Confinement, forced marriage, sexual and physical violence and ‘corrective’ therapies are the kind of threats and experiences members of the LGBTQIA+ community often face, as this 2019 report, Living with Dignity , published by the International Commission of Jurists, says.

Take the case of Vidhhi and Aarush (names changed) who had to leave their respective homes in Thane and Palghar districts in Maharashtra, to live together in Mumbai. Vidhhi and Aarush (who identifies as a trans man) moved into a rented room in the city. “The landlord is not aware of our relationship. We must hide it. We don’t want to vacate the room,” Aarush says.

LGBTQIA+ persons are often denied housing, forcefully evicted, and harassed by family, landlords, neighbours and the police. Many face homelessness, says the Living with Dignity report.

Stigma and harassment force many transgender people, especially in rural India, to leave home and find a safer space. A study of transgender persons in West Bengal released by the National Human Rights Commission in 2021 found that “the family pressurises them to mask their gender expression.” And nearly half of the people left their households because of the discriminatory behaviour of their family, friends and society.

“Just because we are transgender, does it mean we don’t have izzat [honour]?” asks Sheetal, a trans woman, speaking from years of bitter experience – in school, at work, on the streets, almost everywhere. “Why does everyone treat us with contempt?” she asks in this story titled, ‘ People stare at us as if we are evil spirits ’.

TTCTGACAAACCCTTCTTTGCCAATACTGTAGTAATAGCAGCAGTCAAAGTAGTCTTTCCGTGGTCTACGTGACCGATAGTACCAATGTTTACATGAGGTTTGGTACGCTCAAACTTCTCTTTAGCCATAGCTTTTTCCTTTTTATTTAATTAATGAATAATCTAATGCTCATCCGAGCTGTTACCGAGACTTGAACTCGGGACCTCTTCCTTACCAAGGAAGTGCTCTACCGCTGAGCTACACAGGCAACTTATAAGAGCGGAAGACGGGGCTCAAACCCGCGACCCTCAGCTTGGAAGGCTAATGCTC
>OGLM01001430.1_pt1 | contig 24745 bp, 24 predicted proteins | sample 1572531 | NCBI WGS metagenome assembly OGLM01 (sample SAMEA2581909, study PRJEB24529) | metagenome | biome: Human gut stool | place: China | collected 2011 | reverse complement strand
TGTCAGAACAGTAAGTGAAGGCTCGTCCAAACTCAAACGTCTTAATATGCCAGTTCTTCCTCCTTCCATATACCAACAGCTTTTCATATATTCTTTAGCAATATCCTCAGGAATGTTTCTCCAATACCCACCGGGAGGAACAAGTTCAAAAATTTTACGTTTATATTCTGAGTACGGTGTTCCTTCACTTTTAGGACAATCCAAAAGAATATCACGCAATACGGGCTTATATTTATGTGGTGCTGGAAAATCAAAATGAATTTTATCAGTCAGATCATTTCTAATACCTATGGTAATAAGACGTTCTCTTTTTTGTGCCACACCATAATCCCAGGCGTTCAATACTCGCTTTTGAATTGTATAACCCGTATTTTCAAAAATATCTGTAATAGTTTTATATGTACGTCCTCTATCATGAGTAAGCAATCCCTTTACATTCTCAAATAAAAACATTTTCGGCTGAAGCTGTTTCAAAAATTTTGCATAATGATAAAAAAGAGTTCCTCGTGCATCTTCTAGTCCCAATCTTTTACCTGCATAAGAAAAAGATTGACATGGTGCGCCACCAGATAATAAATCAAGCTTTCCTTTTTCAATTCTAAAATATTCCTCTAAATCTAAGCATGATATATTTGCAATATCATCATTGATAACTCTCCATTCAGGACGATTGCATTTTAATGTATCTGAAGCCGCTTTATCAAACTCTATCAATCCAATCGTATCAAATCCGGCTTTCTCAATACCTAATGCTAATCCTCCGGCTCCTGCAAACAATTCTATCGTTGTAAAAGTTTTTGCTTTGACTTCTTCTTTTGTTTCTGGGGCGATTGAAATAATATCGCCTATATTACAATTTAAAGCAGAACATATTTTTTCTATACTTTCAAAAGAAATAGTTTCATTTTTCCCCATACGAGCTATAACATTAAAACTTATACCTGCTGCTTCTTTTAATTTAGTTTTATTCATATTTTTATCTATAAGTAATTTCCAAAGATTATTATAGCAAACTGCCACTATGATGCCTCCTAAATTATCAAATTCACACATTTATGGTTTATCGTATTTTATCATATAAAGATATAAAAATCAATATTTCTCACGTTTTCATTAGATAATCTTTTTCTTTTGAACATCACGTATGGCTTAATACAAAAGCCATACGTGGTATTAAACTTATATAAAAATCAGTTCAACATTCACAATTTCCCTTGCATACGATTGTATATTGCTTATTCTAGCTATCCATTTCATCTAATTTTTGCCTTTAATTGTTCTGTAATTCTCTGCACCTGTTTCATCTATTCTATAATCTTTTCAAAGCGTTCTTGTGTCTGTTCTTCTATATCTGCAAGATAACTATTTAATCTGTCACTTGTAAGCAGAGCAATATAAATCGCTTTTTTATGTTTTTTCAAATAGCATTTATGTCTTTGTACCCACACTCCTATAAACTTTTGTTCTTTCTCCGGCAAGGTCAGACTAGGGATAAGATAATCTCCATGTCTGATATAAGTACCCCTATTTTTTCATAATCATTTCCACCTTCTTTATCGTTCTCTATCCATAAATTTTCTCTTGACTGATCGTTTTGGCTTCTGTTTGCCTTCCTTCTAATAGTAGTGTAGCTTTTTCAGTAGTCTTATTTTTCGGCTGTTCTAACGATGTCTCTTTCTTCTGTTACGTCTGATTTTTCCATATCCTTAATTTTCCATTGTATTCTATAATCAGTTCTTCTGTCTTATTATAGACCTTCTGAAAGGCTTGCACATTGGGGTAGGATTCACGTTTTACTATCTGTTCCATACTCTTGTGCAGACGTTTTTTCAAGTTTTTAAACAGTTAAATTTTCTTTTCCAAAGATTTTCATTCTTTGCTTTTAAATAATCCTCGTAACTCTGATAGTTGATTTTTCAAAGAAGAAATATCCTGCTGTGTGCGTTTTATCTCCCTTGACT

PHOTO • Design courtesy: Dipanjali Singh

In Kolhapur , Sakina (her assumed name as a woman) tried to tell her family about her desire to be a woman. But they insisted that she (who they saw as male) marry a girl. “At home I have to live as a father, as a husband. I cannot fulfil my wish to live as a woman. I live a dual life – as a woman in my mind and as a man in the world.”

Prejudicial attitudes towards people belonging to the LGBTQIA+ community prevail in many parts of our country. The transgender community, for instance, is deprived of many of the rights available to cisgender people in the spheres of education, employment, healthcare, voting, family and marriage, shows this study on the human rights of transgender as third gender.

In Himachal Pradesh’s Dharmshala town, the first Pride march held in April 2023 was met with suspicion by some locals like Navneet Kothiwala. “I don’t think this is right, they [queer people] shouldn’t fight for this because what they are asking for is not natural – how will they have children?”

Transgender persons are regularly subjected to discrimination and isolation, and denied access to accommodation as well as jobs. “We do not like to beg, but people don’t give us work,” says Radhika Gosavi who realised that she was a transgender around the age of 13. “Shopkeepers often tell us to get lost. We bear everything so we can earn enough to eat,” she adds.

Social rejection and denial of rightful job opportunities is a real problem for transgender people. A Study on Human Rights of Transgender as a Third Gender (conducted in Uttar Pradesh and Delhi) showed that 99 per cent of the respondents reported encountering more than one instance of ‘social rejection’ and around 96 per cent had been denied ‘employment opportunities’.
PHOTO • Design courtesy: Dipanjali Singh

“If we have to go anywhere, the rickshaw driver will often not take us and people treat us like untouchables in trains and buses. No one will stand or sit next to us but they will stare at us as if we are some evil spirits,” says transgender person, Radhika.

LGBTQIA+ persons face discrimination while accessing public spaces – including shopping malls and restaurants. They are denied entry, refused to provide services, subjected to invasive surveillance and discriminatory pricing. Completing education becomes an added challenge. K. Swesthika and I. Shalin, kummi (traditional song) dancer-performers from Madurai, had to discontinue their studies for BA and Class 11 respectively due to the harassment they faced for being trans women. Read: Trans artists in Madurai: bullied, isolated, broke